Investors were also defrauded by Holmes, through the means of various false financial statements, communications and marketing campaigns; overinflating the position of the sinking company.


The United States common law defines fraud according to nine aspects: (1) a representation of fact; (2) its falsity; (3) its materiality; (4) the representer’s knowledge of its falsity or ignorance of its truth; (5) the representer’s intent that it should be acted upon by the person in the manner reasonably contemplated; (6) the injured party’s ignorance of its falsity; (7) the injured party’s reliance on its truth; (8) the injured party’s right to rely thereon; and (9) the injured party’s consequent and proximate injury.


Majority of these sections were violated by Holmes. The founder knew of the company’s inability to produce accurate blood tests yet still gave falsified information to investors and the public, meaning that her actions were fraudulent as they meet all legal requirements.


As a result, the accused will face 20 years in prison, as well as a $250 000 fine and restitution for each count. Holmes lost all ownership and control of Theranos, reinstated millions of shares and was banned from acting as a director of a public company for 10 years.


I believe that this sentence is fair and that the court ruled lawfully, as it is proportional to the damage caused by Elizabeth Holmes and her partners in crime. She knowingly acted fraudulently, and tore many lives apart because of her dishonest actions. However, I believe the fine of $250 000 given to Holmes and Balwani is far too low, as a) both individuals could afford to pay a bigger fine (since Holmes had a net worth of almost $4.5 billion and Theranos was once a multimillion dollar company) and b) because the fine is an insufficient amount to remedy the losses from innocent investors and patients (Walgreens invested $140 million into their partnership with Theranos). Another aspect to consider is that Theranos’ downfall tainted the reputation of investor brands and led to the misdiagnosis of thousands of people; which cannot be monetarily defined. Holmes must be held accountable for her actions, and must remedy her wrongdoings.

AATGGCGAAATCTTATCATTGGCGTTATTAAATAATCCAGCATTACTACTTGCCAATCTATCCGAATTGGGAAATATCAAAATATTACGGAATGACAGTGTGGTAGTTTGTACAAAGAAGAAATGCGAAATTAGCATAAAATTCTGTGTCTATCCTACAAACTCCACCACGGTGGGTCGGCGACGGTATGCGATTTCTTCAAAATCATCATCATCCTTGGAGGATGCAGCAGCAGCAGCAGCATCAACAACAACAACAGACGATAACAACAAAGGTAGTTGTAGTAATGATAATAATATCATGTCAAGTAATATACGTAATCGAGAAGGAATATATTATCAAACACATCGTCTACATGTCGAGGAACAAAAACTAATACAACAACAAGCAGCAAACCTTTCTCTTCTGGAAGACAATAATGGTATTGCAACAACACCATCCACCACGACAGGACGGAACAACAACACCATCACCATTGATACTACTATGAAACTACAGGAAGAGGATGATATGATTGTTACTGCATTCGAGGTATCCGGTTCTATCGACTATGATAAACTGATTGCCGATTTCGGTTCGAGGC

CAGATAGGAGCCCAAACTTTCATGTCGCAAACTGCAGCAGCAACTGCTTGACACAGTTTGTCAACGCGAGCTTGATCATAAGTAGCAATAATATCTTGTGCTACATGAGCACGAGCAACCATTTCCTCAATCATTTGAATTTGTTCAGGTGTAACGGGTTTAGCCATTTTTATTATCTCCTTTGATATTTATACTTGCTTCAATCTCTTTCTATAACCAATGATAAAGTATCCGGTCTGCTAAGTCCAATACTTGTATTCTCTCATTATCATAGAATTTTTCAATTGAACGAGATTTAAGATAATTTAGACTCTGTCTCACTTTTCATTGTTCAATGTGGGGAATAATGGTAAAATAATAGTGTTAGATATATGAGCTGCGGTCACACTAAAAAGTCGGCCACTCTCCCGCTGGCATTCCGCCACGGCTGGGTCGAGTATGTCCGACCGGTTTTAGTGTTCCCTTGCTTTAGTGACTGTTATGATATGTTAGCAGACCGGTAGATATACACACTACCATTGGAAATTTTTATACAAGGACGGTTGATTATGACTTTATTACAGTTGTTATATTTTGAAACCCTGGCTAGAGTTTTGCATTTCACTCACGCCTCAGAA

The future of Theranos and start-ups in Silicon Valley:


Theranos was shut down and liquidated in September 2018, closing down all its labs and business activities. By this time, Holmes’ net worth had fallen from $4.5bn to almost nothing, and it was found that Walgreens had invested almost $140 million in their partnership with the company.



The case of Theranos became a turning point for Silicon Valley, and for the law itself. Companies previously eluding responsibility due to the industry’s nature of “fake it till you make it” caused many to lie about aspects of their companies; have now been forced to act transparently and openly. Investors have become more cautious before putting money into new start-ups, and patients are more wary before trusting many new pharmaceuticals. More regulations have been put on new firms, and more regular check-ups into business activities have become mandatory.

Once respected, Holmes is now detested for ruining lives and the reputation of Silicon Valley, a once renowned hub for high technology and innovation.